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text 2016-12-12 15:10
Abandoning after 1 hour
Nicholas Nickleby - Simon Vance,Charles Dickens

As much as liked David Copperfield, I am abandoning Nicholas Nickleby --and may even decide to return it and get my money/credit back. It is beautifully written but I don't think I can listen to another 34 hours of it. It is just depressing. The people aren't nice and they don't treat children very well. Even if it is satire and an exaggeration, I just don't want to read about it.

 

I'm off now, to choose a more up-beat book to read while I spend the next few days baking holiday cookies.

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review 2015-10-09 22:49
My love affair with Dickens
A Tale of Two Cities - Charles Dickens

I thought it was time that I come clean about my adoration of Charles Dickens. It all started with Nicholas Nickleby and it definitely snowballed from there. However, that wasn't my first foray into all things Dickensian. Like many people, it was compulsory to read Great Expectations while in school but I don't think that's the way to lead someone down the path of Dickens admirer. At least it wasn't for me. I know that Dickens is an acquired taste and for many of you reading this your interest in any of his novels is minimal at best. But I hope you'll hear me out as I gush about my favorite Dickens novel, A Tale of Two Cities. Yes, it's his most famous work. That is for a very good reason. It's absolutely phenomenal. The story is told before and during the French Revolution and focuses on a key group of characters who one instantly feels are real. Your heart aches for Dr. Manette, you stand a little straighter with Darnay, and you are filled with hope for the future by Carton. A story of loss, love, and liberty; A Tale of Two Cities can't be beat.

Source: readingfortheheckofit.blogspot.com
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review 2015-09-06 00:00
Nicholas Nickleby
Nicholas Nickleby - Charles Dickens,Jill Muller Wonderful classic book. Enjoyed it a lot.
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review 2015-07-13 00:00
Nicholas Nickleby
Nicholas Nickleby - Charles Dickens It seems that I'm destined to read all of Dickens...eventually. So, I can now check off yet another of his lengthy, but engaging stories. This is the third of his novels, and the eighth or ninth one I've read. Dickens can be a bit long winded at times, but he never fails to entertain.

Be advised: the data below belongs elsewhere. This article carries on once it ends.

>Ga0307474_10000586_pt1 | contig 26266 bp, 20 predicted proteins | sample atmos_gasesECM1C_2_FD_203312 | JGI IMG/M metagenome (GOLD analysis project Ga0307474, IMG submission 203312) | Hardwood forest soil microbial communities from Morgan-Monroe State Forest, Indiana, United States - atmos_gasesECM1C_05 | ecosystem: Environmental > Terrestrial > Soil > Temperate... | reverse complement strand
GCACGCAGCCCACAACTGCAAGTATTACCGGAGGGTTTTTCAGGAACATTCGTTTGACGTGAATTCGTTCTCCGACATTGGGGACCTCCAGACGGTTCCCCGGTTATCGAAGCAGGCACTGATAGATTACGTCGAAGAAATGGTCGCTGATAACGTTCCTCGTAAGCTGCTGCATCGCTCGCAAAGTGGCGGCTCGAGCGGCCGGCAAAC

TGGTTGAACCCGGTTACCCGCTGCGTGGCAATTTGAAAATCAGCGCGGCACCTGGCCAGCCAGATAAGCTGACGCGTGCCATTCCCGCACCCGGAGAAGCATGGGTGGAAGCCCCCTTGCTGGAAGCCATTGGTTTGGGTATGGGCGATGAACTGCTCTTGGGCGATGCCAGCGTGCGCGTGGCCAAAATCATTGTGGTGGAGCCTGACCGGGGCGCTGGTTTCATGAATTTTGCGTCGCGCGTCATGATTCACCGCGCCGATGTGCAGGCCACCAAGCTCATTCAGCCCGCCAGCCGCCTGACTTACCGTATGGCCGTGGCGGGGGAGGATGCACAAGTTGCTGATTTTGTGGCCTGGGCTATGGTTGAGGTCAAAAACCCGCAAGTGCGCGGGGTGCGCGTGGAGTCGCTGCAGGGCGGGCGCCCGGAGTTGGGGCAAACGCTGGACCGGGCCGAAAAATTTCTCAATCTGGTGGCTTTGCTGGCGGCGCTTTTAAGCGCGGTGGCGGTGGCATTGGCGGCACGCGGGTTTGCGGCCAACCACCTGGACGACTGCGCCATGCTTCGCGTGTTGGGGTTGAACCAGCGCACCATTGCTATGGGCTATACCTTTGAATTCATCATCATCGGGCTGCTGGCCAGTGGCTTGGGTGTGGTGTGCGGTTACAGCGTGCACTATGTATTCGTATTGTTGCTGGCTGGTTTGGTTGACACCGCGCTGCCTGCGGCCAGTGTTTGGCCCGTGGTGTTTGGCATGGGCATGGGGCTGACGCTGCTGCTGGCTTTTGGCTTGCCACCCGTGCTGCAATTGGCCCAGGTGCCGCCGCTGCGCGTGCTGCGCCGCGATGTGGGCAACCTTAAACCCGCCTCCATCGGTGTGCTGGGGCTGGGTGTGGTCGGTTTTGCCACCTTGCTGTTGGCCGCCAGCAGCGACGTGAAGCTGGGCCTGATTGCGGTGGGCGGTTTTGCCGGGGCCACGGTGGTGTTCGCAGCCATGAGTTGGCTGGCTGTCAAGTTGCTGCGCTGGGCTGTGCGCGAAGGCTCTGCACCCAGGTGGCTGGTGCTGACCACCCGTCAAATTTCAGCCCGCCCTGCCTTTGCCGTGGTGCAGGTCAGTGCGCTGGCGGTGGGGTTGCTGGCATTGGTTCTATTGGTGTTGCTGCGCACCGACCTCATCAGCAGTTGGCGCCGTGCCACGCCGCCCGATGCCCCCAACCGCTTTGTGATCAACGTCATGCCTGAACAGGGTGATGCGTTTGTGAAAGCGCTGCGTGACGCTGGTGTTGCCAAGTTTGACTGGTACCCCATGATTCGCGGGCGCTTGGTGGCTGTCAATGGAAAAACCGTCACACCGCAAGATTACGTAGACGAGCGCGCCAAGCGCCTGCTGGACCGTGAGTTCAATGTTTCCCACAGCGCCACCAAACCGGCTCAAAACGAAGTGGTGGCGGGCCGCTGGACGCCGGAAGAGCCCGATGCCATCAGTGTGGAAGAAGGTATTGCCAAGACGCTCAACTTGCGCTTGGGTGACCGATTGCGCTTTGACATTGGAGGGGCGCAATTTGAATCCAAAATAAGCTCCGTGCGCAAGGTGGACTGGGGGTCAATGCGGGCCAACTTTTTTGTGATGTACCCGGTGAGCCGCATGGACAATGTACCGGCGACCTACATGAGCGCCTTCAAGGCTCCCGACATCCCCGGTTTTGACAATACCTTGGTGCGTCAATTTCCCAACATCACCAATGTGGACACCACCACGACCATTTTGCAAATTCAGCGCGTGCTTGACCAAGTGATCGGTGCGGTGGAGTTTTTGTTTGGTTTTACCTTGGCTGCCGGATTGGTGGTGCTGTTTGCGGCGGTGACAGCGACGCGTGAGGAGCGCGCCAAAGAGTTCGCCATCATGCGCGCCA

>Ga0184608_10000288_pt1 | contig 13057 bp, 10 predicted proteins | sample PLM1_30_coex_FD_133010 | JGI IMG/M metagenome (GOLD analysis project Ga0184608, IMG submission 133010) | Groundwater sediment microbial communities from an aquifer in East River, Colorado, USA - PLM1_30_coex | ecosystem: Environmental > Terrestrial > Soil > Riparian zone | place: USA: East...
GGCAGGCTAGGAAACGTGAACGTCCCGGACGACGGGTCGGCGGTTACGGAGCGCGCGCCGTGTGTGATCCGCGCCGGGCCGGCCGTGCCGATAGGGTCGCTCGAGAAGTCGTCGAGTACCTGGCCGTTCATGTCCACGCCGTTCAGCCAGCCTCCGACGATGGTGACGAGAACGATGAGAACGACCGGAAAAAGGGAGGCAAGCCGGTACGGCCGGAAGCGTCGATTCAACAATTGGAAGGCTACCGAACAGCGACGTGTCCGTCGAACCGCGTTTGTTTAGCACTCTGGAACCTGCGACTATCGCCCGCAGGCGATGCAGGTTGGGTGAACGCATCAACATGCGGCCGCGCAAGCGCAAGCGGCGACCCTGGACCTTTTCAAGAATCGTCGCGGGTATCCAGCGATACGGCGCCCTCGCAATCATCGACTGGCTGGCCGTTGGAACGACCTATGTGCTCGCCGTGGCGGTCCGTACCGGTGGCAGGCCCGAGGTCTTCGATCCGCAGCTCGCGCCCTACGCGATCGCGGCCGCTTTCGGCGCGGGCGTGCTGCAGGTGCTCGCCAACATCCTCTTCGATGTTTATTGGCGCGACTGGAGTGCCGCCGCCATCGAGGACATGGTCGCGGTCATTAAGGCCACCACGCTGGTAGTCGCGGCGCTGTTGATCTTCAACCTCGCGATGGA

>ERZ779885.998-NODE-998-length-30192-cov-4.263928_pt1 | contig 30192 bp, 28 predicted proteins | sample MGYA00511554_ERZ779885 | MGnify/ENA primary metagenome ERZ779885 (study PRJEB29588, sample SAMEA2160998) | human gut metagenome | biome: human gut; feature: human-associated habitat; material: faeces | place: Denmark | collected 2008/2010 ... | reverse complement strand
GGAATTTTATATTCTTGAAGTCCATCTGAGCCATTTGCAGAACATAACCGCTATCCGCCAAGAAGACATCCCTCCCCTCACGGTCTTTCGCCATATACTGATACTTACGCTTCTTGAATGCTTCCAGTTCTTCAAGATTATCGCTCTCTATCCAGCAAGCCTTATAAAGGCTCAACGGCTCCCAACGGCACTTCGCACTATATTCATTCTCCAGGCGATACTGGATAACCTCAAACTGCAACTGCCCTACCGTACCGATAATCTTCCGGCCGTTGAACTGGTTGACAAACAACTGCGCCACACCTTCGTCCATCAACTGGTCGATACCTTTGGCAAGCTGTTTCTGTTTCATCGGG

As with most Dickens that I've read, we have the struggle between good and evil, between malevolent and benign. Nicholas Nickelby is a young gentleman whose father lost his fortune. He, his mother (who is so silly that she makes Mrs. Bennett from Pride and Prejudice seem like a sane, rational, intelligent woman) and his sister (obviously intelligent, lovely, and saintly, right?) are thrown upon the good graces, so to speak, of Nicholas uncle Ralph, the avaricious brother of his father. Ralph is a miser and usurer who doesn't do anything without thought of personal gain. So he farms Nicholas out as an assistant schoolmaster at a boarding school in Yorkshire. The sister is sent to work for a dress maker. Naturally, both endeavors are somewhat sketchy.

So, we have a long, engaging tale of Nicholas' slow rise in fortunes and Ralph's slow descent into the pit, so to speak. Along the way, we meet all manner of strange characters, the good and righteous ones eventually succeeding and living lives of happiness and good fellowship, and the malevolent ones, failing. But the victory of good over evil is not at all obvious until we near the end. Before then, we've oodles of worries and tension. Dickens is rather a nineteenth-century version of a sit-com. The episodes appeared at regular intervals, and Dickens' readers found themselves totally engaged in finding out what happened next.
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review 2015-01-17 15:44
Dickens' Nicholas Nickleby
Nicholas Nickleby - Charles Dickens,Mark Ford

This is early Dickens and I prefer later Dickens, however having said that it is still Dickens and still good. The book in the first half has heavy picaresque elements and shares much in common with 18th century novels like Tom Jones. As it goes along the book becomes more focused and tighter.

It has large elements of farce and satire and is lighter and sillier than Dickens later works. Its an interesting book to read with his later works in mind, because Dickensian charactures and stereotypes suit it and there is less tension between those elements and the more serious elements than in later works.

It is lighter and more funny than Dickens great novels, but not so deep. Not at all where to start with Dickens, but I feel that Dickens is one of those authors whose entire body of work is worth reading and this certainly confirmed my opinion.

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